I enjoyed reading about the history of books, about the different forms they take.  I thought about the joy I have when I pick up a new book, about that moment when the book itself is just a potential adventure or experience.  What will happen once I open the cover?

I have physical books and electronic books.  The electronic books are great travelling companions, while the physical books are much more comfortable friends.  I have some old books that belonged to my grandmother over a hundred years ago, and multiple copies of a few very special books. 

This book contains both memories and promises. 

Jennifer Cameron-Smith

The Survivors by Jane Harper

‘She could – almost – have been one of The Survivors.’

Kieran Elliott, his partner Mia and their daughter Audrey return to the small Tasmanian coastal town of Evelyn Bay to help Kieran’s mother Verity pack the family home for a move.  Kieran’s father, Brian has dementia and needs nursing home care.

Returning to Evelyn Bay is not easy for Kieran.  His brother Finn and another man died here in a storm twelve years ago.  A girl went missing that same day.  Tough memories for Kieran, especially as some blame him for the men’s deaths.

 A body is discovered on the beach.  The body of a young woman working temporarily in Evelyn Bay.  Who killed her, and why?  Who was the last person to see her alive? This new tragedy brings memories of the old tragedy to the surface.  And Kieran is struggling with his own memories, with the guilt he feels over the death of his brother, and responsibility for his parents’ grief which is reinforced when his father sometimes mistakes him for his brother.

Ms Harper brings the setting to life: the wildness of the Tasmanian coastal weather, the insularity and divided opinion of a small community under stress.  The characters are well-drawn, their grievances and challenges are real. The current investigation raises questions about the old tragedy.  And the conclusion took me by surprise.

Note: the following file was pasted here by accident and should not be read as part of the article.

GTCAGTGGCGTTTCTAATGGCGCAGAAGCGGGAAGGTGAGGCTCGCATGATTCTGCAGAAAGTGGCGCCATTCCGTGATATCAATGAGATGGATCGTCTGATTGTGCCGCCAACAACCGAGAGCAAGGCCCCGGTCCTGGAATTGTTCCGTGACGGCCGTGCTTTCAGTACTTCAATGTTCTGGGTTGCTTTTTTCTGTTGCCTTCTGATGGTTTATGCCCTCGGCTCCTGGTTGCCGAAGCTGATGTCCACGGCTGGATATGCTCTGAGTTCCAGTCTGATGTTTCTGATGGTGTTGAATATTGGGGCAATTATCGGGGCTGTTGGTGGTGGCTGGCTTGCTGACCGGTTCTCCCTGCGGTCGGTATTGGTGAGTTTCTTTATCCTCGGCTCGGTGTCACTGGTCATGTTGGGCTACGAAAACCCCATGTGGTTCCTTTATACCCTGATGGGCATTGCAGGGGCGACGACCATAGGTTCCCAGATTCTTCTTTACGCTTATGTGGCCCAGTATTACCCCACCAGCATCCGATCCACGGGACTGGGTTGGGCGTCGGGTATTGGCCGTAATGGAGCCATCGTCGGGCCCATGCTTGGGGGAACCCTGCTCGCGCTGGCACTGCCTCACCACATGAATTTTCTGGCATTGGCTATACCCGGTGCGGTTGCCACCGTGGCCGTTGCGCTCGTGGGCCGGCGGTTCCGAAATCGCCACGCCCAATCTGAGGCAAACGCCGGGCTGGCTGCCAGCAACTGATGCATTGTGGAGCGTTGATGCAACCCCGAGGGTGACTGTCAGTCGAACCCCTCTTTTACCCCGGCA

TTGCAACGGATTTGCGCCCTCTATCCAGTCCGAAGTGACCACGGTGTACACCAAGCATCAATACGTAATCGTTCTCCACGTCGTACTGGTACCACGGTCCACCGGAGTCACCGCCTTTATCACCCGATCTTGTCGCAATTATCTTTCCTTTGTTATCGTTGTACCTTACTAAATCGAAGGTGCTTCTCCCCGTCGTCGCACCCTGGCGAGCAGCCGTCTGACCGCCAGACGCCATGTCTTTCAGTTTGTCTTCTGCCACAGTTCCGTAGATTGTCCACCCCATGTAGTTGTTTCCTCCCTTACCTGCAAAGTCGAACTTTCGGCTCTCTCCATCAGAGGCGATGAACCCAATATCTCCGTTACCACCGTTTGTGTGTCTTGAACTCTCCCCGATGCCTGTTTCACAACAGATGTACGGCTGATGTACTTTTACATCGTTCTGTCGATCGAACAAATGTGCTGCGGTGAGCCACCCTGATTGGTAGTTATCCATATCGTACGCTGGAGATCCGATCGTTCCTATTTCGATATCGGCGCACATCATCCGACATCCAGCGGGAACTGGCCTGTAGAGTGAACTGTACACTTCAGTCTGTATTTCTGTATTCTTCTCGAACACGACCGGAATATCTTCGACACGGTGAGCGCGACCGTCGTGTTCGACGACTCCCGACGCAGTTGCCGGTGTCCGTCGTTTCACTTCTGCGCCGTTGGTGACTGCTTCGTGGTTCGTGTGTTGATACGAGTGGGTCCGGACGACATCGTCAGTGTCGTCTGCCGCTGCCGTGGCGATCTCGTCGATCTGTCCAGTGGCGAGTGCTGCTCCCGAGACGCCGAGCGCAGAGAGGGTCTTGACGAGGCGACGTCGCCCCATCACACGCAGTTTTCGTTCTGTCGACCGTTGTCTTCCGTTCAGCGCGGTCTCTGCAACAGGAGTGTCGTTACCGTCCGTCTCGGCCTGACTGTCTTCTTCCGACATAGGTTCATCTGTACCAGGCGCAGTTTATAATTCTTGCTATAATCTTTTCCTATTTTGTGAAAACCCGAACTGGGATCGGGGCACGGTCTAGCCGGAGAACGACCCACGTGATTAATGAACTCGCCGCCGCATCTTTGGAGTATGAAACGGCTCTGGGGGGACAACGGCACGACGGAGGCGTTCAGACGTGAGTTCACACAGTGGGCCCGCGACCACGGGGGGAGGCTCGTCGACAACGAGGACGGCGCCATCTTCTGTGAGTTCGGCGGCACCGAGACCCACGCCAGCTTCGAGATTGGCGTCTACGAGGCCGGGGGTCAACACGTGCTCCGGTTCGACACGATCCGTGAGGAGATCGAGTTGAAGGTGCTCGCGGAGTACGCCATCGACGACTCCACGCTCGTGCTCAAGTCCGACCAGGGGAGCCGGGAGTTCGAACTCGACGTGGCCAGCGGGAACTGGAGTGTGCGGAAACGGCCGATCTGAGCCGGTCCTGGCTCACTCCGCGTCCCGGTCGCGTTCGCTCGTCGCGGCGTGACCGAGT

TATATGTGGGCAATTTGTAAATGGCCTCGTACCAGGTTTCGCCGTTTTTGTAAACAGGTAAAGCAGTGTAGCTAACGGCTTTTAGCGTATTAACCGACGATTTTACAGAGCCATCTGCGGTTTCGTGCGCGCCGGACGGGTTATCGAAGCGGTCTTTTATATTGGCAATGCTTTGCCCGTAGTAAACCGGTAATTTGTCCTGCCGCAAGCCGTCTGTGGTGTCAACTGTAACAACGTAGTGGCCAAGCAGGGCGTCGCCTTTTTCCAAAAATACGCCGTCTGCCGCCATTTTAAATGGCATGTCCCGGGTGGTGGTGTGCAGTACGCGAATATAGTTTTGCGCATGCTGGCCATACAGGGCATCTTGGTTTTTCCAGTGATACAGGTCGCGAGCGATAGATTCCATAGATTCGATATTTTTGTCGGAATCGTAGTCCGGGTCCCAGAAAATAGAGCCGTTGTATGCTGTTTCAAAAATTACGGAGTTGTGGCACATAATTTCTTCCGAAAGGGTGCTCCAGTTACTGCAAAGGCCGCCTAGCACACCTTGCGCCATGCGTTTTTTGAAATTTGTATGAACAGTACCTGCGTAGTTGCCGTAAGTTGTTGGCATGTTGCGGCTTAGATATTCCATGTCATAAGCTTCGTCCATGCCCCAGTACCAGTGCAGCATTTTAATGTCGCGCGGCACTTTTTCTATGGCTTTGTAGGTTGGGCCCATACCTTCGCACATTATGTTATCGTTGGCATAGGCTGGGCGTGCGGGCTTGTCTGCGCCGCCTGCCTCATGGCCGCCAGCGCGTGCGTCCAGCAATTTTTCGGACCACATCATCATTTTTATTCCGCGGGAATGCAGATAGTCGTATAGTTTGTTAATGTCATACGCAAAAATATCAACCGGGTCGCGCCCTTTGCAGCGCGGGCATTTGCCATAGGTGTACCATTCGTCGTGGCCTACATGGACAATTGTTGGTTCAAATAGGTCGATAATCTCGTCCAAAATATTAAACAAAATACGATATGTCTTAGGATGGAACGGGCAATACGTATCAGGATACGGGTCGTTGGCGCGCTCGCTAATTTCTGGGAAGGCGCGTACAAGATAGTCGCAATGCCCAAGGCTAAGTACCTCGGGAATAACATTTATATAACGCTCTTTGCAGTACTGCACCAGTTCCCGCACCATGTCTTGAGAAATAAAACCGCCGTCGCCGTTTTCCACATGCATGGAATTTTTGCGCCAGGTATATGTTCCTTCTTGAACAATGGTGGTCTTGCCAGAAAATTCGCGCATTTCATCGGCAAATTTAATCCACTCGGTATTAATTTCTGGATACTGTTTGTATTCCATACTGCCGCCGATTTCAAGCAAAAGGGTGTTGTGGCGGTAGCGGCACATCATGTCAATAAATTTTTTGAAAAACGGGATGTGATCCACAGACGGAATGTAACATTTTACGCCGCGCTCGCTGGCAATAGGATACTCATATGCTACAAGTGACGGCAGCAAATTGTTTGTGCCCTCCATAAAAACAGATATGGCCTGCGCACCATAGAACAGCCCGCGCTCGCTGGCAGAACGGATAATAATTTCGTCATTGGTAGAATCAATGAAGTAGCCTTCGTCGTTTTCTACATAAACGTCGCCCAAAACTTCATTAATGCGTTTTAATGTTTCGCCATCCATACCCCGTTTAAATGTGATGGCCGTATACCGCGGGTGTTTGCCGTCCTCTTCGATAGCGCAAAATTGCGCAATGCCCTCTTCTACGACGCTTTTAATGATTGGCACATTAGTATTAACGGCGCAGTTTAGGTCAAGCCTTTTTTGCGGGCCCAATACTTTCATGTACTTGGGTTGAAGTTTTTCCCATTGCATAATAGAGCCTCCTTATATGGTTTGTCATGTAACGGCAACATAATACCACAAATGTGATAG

This is Ms Harper’s fourth novel: I’ve enjoyed them all, but this is my favourite.

Jennifer Cameron-Smith



Troubled Blood (Cormoran Strike #5) by Robert Galbraith

‘A forty-year-old cold case beckons ….’

Private Detective Cormoran Strike is in Cornwall visiting family when he is approached by a woman whose mother, Margot Bamborough, went missing forty years earlier in 1974.  Can he help her?  He is intrigued.   Can the agency that he and Robin Ellacott are partners in solve the case after so many years, when the police had no success?

Cormoran and Robin are each struggling with personal challenges.  Cormoran’s aunt is terminally ill, and he is travelling between London and Cornwall to spend time with her.  Robin is in the throes of a messy divorce.  The agency is working on several different cases, and Cormoran’s absences need to be accommodated.  There are some other personal and personnel issues as well.

But back to the forty-year-old cold case. There was a serial killer operating in the area around the time that Margot went missing: could he have been responsible?  And why was the first policeman to investigate the case so obsessed with astrology and tarot cards?

I really enjoyed this novel (yes, all 900+ pages of it).  It is a complex, sprawling story with a few twists.  There are personal issues as well as case-related surprises to negotiate. And the ending?  It worked for me: I now want a sixth instalment in the series.  It can’t end here.

Jennifer Cameron-Smith